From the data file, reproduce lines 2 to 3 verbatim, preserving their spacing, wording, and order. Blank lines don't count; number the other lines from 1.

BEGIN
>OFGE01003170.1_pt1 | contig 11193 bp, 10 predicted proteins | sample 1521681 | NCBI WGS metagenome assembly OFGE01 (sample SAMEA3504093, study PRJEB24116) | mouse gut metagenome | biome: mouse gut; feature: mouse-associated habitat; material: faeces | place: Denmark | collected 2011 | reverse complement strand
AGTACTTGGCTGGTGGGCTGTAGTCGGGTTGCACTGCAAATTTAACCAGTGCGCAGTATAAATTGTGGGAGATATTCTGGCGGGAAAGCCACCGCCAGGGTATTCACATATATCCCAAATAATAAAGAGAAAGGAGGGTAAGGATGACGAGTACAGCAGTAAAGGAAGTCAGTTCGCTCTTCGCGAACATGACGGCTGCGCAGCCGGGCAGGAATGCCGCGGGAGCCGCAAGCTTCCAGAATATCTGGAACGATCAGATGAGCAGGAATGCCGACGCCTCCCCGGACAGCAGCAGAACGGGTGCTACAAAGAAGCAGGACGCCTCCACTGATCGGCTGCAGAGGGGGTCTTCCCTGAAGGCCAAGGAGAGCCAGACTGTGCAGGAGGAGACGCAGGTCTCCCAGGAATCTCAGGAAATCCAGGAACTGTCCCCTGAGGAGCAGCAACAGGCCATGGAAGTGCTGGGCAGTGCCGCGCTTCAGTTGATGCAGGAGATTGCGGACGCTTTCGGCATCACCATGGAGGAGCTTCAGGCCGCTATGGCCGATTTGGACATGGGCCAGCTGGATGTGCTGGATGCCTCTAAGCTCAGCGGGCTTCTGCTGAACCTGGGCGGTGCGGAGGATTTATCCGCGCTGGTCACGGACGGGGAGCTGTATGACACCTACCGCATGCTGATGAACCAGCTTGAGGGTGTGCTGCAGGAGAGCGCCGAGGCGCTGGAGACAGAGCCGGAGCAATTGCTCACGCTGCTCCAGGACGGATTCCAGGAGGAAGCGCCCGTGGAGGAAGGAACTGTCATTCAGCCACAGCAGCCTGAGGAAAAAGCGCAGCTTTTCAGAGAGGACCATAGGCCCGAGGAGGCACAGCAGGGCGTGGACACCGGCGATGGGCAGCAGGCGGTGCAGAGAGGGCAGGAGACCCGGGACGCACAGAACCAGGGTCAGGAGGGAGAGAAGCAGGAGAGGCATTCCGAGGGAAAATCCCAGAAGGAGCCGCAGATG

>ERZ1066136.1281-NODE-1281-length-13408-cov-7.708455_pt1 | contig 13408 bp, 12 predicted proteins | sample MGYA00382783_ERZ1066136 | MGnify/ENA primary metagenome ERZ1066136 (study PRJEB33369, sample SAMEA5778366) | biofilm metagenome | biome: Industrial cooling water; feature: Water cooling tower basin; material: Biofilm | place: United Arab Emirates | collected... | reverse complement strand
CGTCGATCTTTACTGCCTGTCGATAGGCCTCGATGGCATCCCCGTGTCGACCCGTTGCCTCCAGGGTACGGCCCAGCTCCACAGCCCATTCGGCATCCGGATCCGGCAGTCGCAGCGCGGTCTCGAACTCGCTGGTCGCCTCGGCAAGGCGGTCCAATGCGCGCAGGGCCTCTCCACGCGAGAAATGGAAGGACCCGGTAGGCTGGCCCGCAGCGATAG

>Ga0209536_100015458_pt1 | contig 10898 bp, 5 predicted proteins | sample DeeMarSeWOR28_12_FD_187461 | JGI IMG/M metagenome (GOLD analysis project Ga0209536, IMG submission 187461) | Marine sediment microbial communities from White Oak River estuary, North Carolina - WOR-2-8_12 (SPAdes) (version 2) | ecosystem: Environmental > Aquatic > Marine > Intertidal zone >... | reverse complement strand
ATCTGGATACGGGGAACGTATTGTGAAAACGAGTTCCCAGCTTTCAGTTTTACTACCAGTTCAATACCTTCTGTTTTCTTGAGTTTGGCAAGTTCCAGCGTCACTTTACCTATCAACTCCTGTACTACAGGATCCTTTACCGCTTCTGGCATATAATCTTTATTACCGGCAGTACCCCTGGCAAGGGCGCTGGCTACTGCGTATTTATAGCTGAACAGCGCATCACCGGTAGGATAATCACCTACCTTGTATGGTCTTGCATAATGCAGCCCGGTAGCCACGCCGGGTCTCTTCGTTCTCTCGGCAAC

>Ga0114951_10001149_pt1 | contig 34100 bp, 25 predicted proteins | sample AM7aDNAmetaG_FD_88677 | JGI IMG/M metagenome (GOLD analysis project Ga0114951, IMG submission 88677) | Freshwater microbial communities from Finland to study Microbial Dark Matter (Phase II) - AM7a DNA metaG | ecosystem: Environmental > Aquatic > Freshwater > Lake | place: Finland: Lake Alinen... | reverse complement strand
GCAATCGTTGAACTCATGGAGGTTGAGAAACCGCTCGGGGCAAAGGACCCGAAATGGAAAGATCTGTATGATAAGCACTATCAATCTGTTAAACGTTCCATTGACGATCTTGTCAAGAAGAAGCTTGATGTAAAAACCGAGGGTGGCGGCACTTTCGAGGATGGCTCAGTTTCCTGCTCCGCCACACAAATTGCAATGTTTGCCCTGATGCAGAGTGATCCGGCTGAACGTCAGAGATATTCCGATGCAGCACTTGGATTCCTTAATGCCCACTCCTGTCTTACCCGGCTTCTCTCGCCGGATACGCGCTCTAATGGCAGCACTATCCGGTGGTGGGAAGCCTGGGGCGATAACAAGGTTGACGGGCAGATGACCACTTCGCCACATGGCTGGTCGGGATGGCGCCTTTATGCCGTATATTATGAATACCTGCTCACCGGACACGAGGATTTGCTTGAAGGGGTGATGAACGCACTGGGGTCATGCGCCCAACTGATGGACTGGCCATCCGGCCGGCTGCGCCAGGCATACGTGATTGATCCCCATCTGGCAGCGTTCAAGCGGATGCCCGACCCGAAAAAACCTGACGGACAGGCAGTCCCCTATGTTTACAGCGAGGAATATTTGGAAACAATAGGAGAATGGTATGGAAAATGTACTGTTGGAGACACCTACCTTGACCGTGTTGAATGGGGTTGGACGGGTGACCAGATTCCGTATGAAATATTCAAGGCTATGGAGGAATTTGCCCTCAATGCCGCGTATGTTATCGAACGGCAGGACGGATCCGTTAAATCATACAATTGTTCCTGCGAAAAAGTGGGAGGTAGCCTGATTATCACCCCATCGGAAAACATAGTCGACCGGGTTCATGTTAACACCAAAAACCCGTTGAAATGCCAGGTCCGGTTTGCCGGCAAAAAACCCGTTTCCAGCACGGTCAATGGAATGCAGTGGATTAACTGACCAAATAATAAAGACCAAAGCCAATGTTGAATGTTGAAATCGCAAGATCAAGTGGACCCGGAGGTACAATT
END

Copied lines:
AGTACTTGGCTGGTGGGCTGTAGTCGGGTTGCACTGCAAATTTAACCAGTGCGCAGTATAAATTGTGGGAGATATTCTGGCGGGAAAGCCACCGCCAGGGTATTCACATATATCCCAAATAATAAAGAGAAAGGAGGGTAAGGATGACGAGTACAGCAGTAAAGGAAGTCAGTTCGCTCTTCGCGAACATGACGGCTGCGCAGCCGGGCAGGAATGCCGCGGGAGCCGCAAGCTTCCAGAATATCTGGAACGATCAGATGAGCAGGAATGCCGACGCCTCCCCGGACAGCAGCAGAACGGGTGCTACAAAGAAGCAGGACGCCTCCACTGATCGGCTGCAGAGGGGGTCTTCCCTGAAGGCCAAGGAGAGCCAGACTGTGCAGGAGGAGACGCAGGTCTCCCAGGAATCTCAGGAAATCCAGGAACTGTCCCCTGAGGAGCAGCAACAGGCCATGGAAGTGCTGGGCAGTGCCGCGCTTCAGTTGATGCAGGAGATTGCGGACGCTTTCGGCATCACCATGGAGGAGCTTCAGGCCGCTATGGCCGATTTGGACATGGGCCAGCTGGATGTGCTGGATGCCTCTAAGCTCAGCGGGCTTCTGCTGAACCTGGGCGGTGCGGAGGATTTATCCGCGCTGGTCACGGACGGGGAGCTGTATGACACCTACCGCATGCTGATGAACCAGCTTGAGGGTGTGCTGCAGGAGAGCGCCGAGGCGCTGGAGACAGAGCCGGAGCAATTGCTCACGCTGCTCCAGGACGGATTCCAGGAGGAAGCGCCCGTGGAGGAAGGAACTGTCATTCAGCCACAGCAGCCTGAGGAAAAAGCGCAGCTTTTCAGAGAGGACCATAGGCCCGAGGAGGCACAGCAGGGCGTGGACACCGGCGATGGGCAGCAGGCGGTGCAGAGAGGGCAGGAGACCCGGGACGCACAGAACCAGGGTCAGGAGGGAGAGAAGCAGGAGAGGCATTCCGAGGGAAAATCCCAGAAGGAGCCGCAGATG

>ERZ1066136.1281-NODE-1281-length-13408-cov-7.708455_pt1 | contig 13408 bp, 12 predicted proteins | sample MGYA00382783_ERZ1066136 | MGnify/ENA primary metagenome ERZ1066136 (study PRJEB33369, sample SAMEA5778366) | biofilm metagenome | biome: Industrial cooling water; feature: Water cooling tower basin; material: Biofilm | place: United Arab Emirates | collected... | reverse complement strand